A quick guide to digital signatures

This quick guide has been written in the context of SLD signing.

Digital signature with Adobe Acrobat Professional 8 (on Windows)

There are three ways of doing it. Acrobat Professional lets you "Certify a document", "Place a signature" and "Place a signature so that others can sign with Acrobat reader" ( i.e. by creating a Reader Enable pdf file). The latter is the CERN ROC preferred choice.

Importing your certificate

A digital ID appeared to be already under "Security Settings" in the "Advanced" menu. As the "storage mechanism" is "Windows Certificate Store" I assume that importing my certificate in Internet Explorer did the trick. I also managed to add my certificate (p12 file) using the "Add ID" option of the same menu ("Security Settings" under "Advanced"). However nothing was appearing under the the "Manage trusted identities" under the "Advanced" menu. So I had go back to "Security Settings" and export my identity to a file (did it as .p7c file) so that I could then reimport it as a contact for the "Manage Trusted Identities" menu (if you find an easier way, please edit the page or let me know in some way or another!). After I was known to the "Manage Trusted identities" menu, I could set the trust for my own certificate.

Certification

One could choose to certify with a visible signature or without a visible signature. I personally prefer visible signatures. In any case, this becomes completely irrelevant, once you read the next paragraph.

Certification should be the correct way to do it, as it certifies the document and does not allow any further modifications to it, but only signatures (at elast so the option says). Unfortunately when I tried it did not allow any further signature either, so I put it here only for the sake of completeness, with the hope that one day it will work.

Signing a pdf document

Under the "Sign" menu, choose "Place signature". You then have to drag the mouse so as to highlight the area in which a visible signature will be placed, a small window appears with the details and preview o f your signature. Once you click ok, the signature is visible in the document.

Creating and signing a Reader Enabled pdf document

You should reader enable the pdf before signing as described in this paragraph. This is achieved by clicking on the "Enable Usage Rights in Adobe Reader..." menu under "Advanced".

Digital signature with Adobe Acrobat Reader 7 or 8 (on Windows and Linux)

This is only possible if the person who created the pdf document made it "Reader Enable" using the "Enable Usage Rights in Adobe Reader" menu.

If it has been done, then under the "Sign" menu you should have a "Place signature" option. If you cannot see the option, but just a "Preview Document" and "Validate All Signatures" under the "Sign" menu under the "Document" pull down menu it means that the pdf is not reader enabled (or possibly that you are not using Acrobat reader 7 or 8 but an older version).

Importing your certificate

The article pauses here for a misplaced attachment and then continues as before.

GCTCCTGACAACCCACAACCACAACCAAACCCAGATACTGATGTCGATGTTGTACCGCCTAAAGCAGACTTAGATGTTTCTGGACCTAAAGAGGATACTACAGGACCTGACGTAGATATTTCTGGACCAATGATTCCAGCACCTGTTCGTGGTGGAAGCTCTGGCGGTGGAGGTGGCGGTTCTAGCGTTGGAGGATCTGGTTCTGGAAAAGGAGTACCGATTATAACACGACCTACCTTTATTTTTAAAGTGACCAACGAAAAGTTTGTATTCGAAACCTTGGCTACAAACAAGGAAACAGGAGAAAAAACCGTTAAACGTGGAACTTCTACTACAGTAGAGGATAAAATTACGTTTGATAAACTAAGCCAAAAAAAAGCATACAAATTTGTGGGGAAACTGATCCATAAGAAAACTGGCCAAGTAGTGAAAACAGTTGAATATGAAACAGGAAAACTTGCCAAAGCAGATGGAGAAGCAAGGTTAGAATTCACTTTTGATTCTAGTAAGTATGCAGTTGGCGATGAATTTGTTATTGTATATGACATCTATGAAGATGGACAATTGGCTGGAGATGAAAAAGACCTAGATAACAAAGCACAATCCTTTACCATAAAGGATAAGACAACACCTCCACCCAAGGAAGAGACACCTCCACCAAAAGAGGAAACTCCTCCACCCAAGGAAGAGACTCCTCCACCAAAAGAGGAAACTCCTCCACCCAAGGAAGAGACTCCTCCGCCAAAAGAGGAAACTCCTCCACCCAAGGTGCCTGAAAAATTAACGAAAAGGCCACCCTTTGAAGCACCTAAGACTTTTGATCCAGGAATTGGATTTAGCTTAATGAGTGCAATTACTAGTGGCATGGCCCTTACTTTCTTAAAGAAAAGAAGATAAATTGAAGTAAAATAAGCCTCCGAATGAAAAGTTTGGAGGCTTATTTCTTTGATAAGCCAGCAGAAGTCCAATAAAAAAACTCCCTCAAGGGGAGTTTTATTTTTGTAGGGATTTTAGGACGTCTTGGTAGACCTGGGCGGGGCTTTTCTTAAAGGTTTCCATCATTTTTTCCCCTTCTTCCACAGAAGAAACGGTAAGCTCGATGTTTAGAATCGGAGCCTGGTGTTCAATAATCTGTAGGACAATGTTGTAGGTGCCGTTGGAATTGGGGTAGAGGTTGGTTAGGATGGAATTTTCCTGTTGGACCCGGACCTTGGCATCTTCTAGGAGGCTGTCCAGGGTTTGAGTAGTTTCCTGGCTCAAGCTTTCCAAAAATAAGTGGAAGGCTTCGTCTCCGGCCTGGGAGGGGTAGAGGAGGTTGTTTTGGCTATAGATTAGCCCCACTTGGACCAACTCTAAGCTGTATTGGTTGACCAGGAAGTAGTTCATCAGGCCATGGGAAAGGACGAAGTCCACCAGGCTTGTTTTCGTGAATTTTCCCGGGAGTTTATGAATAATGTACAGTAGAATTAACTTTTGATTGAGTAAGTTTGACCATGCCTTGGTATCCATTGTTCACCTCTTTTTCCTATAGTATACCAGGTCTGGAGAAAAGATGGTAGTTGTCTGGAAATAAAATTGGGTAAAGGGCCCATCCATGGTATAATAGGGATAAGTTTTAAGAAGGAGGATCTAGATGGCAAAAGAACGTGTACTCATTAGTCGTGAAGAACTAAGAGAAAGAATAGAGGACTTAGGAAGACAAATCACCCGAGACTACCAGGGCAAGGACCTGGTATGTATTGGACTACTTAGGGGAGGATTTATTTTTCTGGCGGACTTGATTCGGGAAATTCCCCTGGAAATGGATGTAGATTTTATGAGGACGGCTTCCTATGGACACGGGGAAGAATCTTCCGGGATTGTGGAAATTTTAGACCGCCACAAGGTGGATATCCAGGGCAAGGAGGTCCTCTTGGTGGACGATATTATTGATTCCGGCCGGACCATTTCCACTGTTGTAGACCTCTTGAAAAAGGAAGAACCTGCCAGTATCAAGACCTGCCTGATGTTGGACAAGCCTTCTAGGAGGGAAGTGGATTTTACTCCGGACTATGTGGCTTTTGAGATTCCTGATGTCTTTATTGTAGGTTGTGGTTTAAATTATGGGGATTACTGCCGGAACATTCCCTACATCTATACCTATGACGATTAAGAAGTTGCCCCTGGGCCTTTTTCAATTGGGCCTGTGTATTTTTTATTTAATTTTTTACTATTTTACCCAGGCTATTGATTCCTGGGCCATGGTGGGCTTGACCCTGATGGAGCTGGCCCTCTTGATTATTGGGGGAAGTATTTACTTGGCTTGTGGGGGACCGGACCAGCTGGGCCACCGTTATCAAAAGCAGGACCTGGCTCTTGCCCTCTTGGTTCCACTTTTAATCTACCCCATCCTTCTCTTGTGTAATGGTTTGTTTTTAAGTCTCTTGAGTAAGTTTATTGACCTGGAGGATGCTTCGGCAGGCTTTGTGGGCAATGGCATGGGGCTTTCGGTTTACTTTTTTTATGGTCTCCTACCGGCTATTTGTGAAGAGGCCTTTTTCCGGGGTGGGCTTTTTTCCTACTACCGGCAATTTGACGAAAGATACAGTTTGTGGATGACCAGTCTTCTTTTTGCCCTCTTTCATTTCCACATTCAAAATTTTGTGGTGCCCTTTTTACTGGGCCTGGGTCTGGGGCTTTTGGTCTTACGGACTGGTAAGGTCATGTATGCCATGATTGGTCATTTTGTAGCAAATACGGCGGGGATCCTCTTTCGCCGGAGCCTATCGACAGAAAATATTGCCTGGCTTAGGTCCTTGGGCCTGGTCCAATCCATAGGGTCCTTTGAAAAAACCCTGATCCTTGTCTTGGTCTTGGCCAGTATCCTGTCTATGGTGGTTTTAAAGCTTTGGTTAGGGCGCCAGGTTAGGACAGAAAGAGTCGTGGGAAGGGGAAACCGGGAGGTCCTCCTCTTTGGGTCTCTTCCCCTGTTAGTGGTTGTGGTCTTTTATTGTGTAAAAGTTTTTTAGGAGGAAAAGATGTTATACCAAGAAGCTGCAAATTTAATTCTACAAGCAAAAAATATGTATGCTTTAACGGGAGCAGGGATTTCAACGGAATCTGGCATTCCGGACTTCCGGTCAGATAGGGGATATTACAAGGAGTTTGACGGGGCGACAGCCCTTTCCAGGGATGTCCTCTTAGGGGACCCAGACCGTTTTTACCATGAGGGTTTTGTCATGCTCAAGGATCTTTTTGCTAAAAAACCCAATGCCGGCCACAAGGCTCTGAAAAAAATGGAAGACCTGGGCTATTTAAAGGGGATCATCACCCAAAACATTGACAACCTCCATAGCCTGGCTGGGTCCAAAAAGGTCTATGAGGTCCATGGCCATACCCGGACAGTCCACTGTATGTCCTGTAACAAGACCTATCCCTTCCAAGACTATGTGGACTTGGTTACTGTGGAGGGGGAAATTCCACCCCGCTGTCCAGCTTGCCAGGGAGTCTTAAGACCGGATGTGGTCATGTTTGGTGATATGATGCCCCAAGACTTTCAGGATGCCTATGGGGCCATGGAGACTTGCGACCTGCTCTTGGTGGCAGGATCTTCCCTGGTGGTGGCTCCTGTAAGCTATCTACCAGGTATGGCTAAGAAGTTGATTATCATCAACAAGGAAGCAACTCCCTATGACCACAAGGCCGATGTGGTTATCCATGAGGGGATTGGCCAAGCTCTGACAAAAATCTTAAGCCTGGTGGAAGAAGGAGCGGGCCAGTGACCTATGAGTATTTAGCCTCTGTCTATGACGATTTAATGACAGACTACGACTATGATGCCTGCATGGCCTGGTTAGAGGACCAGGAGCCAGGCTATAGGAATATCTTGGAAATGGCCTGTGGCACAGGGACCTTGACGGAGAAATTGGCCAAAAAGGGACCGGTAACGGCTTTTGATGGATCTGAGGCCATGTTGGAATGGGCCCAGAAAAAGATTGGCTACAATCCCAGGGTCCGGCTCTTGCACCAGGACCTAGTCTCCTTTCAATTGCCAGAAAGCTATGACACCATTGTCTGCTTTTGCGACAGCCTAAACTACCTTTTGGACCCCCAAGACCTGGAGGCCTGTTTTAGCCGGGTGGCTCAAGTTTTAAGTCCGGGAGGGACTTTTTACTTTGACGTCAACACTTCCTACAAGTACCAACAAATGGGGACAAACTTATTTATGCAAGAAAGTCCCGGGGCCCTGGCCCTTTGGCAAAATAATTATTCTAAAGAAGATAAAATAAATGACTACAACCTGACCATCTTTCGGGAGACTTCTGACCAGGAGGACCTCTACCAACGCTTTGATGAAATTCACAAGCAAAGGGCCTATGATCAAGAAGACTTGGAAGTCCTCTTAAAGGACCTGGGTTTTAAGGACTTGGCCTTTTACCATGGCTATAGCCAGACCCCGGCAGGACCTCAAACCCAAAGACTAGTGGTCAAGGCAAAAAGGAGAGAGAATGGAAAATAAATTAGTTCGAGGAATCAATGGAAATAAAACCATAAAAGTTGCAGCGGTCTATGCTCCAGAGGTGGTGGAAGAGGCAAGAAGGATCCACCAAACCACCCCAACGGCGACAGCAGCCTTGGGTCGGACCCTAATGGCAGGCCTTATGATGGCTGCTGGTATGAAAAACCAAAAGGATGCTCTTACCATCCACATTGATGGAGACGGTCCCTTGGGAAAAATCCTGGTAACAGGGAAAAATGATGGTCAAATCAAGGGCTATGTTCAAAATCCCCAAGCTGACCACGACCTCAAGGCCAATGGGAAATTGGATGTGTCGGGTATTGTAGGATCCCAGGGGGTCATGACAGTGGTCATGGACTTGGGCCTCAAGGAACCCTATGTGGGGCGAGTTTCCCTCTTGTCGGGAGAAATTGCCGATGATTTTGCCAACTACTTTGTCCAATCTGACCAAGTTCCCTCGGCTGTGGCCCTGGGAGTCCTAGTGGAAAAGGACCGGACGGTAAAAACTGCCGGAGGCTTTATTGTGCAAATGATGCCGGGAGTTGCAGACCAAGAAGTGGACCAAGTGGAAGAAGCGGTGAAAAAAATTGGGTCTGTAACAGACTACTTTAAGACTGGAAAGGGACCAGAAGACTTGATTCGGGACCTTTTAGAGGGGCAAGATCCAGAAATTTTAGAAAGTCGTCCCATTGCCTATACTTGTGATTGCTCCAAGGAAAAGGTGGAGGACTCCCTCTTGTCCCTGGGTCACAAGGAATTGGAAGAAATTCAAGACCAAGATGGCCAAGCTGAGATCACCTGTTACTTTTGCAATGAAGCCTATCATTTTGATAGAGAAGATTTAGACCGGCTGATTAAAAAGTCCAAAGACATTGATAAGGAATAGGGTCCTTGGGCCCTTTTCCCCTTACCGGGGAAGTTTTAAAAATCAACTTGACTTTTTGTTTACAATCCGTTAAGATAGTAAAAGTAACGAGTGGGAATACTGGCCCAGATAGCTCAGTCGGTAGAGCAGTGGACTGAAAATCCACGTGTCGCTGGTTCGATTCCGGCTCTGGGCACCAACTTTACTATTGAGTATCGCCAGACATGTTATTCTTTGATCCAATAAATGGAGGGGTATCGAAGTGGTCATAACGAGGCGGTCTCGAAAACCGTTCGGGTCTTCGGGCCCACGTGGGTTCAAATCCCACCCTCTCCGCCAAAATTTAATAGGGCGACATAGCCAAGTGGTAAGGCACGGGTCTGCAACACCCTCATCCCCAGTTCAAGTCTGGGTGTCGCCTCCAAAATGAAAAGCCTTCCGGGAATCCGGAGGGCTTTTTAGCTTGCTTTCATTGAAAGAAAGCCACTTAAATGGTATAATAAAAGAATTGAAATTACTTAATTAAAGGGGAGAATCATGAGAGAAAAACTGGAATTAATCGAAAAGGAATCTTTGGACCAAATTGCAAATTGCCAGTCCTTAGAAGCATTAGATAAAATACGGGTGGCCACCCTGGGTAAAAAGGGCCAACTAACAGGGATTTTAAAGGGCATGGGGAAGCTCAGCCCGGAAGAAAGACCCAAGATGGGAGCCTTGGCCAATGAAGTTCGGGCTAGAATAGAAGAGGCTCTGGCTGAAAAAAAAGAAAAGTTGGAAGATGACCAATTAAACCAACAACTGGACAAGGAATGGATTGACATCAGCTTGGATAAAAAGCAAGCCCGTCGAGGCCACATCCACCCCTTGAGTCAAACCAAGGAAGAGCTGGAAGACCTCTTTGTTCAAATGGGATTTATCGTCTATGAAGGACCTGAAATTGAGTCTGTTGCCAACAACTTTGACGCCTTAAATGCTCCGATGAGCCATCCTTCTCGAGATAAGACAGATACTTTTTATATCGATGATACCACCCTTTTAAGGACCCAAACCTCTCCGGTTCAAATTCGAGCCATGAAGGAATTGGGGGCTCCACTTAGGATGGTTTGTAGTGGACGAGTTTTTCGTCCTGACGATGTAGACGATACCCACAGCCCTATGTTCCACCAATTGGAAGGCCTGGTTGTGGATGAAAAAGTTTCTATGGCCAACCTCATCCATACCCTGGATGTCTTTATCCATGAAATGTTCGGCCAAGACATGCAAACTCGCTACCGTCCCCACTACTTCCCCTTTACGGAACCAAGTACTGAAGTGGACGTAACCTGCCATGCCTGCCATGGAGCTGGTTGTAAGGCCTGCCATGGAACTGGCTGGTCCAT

A digital ID appeared to be already under "Security Settings" in the "Document" menu in my case. In general digital IDs in the form of p12 files are added and managed using the "Security Settings" of the "Document" menu. It is also possible to manage digital IDs in the form of roaming profiles, or hardware tokens.

Digital signature with Open Office (on Windows and Linux)

Signing with Open Office requires the document to be saved in the open document format (.odt), so once it is signed it cannot be read by Microsoft Office anymore.

Importing your certificate

You should import your certificate using a recent version of any of Thunderbird, Firefox or the Mozilla suite. Once this is done, the certificate should automatically appear in OpenOffice when you try to sign a document.

Signing the document

Just use the "File" menu and click on "Digital signatures". A window opens to tell you who has signed the document already. If you want to add your signature you should click on the box labeled "Add...". The signature is not physically visible on the document. To view the existing signatures the process is the same. The online help was also quite descriptive.

Digital signature with Microsof Word (on Windows)

Just for the record, I used Microsoft Office Word 2003.

Importing your certificate

You should import your certificate using Internet Explorer. Once this is done, the certificate should automatically appear in Word as one of your identities when you sign.

Signing the document

Use the "Tools" menu and click on "Options" at the bottom. A window opens with several tabs. Click on "Security". then on the panel click on the box labeled "Digital signatures". Another window opens to tell you who has signed the document already. If you want to add your signature you should click on the box labeled "Add...". The signature is not physically visible on the document. If you want to double check that the document has been signed you need to redo the process of opening the options menu. The online help was not quite descriptive (it does not tell you for instance that you need to use internet explorer to import your certificate, I found out by desparation).

-- DianaBosio - 24 Feb 2009

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Topic revision: r4 - 2009-02-24 - DianaBosio
 
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